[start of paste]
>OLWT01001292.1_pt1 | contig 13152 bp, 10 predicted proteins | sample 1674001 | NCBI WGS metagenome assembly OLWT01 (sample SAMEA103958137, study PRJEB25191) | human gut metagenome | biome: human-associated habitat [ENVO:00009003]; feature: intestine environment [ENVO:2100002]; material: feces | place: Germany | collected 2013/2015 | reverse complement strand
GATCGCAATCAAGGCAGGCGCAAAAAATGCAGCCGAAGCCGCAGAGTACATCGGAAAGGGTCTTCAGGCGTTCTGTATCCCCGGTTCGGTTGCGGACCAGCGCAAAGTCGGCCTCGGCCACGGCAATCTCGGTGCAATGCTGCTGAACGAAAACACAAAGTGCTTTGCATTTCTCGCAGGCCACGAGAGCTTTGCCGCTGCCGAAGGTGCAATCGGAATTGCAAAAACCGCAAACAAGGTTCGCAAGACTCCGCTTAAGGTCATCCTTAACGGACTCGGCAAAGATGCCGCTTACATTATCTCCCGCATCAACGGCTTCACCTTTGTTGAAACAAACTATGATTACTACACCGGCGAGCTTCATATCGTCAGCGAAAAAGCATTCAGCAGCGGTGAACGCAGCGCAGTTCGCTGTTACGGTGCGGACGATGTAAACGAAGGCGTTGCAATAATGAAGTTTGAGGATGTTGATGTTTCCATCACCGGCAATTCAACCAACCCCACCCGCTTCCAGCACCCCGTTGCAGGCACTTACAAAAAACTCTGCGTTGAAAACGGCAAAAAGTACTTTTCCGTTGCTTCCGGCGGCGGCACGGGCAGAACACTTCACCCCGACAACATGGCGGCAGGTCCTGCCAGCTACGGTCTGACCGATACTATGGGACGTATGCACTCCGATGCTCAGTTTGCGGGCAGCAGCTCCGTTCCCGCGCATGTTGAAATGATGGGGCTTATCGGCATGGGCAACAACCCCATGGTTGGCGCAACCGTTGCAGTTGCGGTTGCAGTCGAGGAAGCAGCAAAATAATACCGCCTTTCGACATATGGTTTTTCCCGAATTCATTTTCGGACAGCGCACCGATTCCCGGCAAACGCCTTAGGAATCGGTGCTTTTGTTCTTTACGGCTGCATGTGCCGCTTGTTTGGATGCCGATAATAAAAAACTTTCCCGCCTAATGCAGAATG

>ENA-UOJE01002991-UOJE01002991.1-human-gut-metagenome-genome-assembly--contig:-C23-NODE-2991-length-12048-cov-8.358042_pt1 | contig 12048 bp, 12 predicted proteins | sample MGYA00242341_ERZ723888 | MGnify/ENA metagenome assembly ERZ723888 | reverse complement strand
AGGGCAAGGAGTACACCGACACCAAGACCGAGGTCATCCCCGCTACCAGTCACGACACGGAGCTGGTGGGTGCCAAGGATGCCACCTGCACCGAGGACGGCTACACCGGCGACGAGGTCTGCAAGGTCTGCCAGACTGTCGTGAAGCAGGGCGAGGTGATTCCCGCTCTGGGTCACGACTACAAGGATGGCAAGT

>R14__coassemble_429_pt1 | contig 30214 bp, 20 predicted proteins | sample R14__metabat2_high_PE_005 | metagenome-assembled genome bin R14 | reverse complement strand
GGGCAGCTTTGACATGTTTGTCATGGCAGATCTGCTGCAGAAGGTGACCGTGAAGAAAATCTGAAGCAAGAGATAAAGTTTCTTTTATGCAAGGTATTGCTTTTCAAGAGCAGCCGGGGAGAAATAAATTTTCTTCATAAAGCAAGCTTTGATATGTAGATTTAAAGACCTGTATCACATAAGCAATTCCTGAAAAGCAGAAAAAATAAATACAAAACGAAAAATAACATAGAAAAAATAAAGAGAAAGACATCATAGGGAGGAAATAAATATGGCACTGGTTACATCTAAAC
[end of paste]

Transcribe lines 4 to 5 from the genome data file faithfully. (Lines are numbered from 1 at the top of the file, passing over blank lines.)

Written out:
AGGGCAAGGAGTACACCGACACCAAGACCGAGGTCATCCCCGCTACCAGTCACGACACGGAGCTGGTGGGTGCCAAGGATGCCACCTGCACCGAGGACGGCTACACCGGCGACGAGGTCTGCAAGGTCTGCCAGACTGTCGTGAAGCAGGGCGAGGTGATTCCCGCTCTGGGTCACGACTACAAGGATGGCAAGT

>R14__coassemble_429_pt1 | contig 30214 bp, 20 predicted proteins | sample R14__metabat2_high_PE_005 | metagenome-assembled genome bin R14 | reverse complement strand